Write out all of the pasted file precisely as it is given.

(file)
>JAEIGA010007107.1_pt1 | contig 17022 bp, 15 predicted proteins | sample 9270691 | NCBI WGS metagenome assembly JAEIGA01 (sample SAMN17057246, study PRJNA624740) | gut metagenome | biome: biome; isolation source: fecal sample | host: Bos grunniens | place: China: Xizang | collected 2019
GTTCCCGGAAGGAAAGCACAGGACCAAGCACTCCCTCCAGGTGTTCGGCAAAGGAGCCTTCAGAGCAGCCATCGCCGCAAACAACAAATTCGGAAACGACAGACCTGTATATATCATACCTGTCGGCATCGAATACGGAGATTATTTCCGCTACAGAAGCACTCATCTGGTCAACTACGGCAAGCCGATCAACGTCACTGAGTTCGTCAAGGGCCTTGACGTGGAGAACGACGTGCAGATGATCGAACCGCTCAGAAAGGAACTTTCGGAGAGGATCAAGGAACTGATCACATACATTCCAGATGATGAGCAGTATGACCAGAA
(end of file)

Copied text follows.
>JAEIGA010007107.1_pt1 | contig 17022 bp, 15 predicted proteins | sample 9270691 | NCBI WGS metagenome assembly JAEIGA01 (sample SAMN17057246, study PRJNA624740) | gut metagenome | biome: biome; isolation source: fecal sample | host: Bos grunniens | place: China: Xizang | collected 2019
GTTCCCGGAAGGAAAGCACAGGACCAAGCACTCCCTCCAGGTGTTCGGCAAAGGAGCCTTCAGAGCAGCCATCGCCGCAAACAACAAATTCGGAAACGACAGACCTGTATATATCATACCTGTCGGCATCGAATACGGAGATTATTTCCGCTACAGAAGCACTCATCTGGTCAACTACGGCAAGCCGATCAACGTCACTGAGTTCGTCAAGGGCCTTGACGTGGAGAACGACGTGCAGATGATCGAACCGCTCAGAAAGGAACTTTCGGAGAGGATCAAGGAACTGATCACATACATTCCAGATGATGAGCAGTATGACCAGAA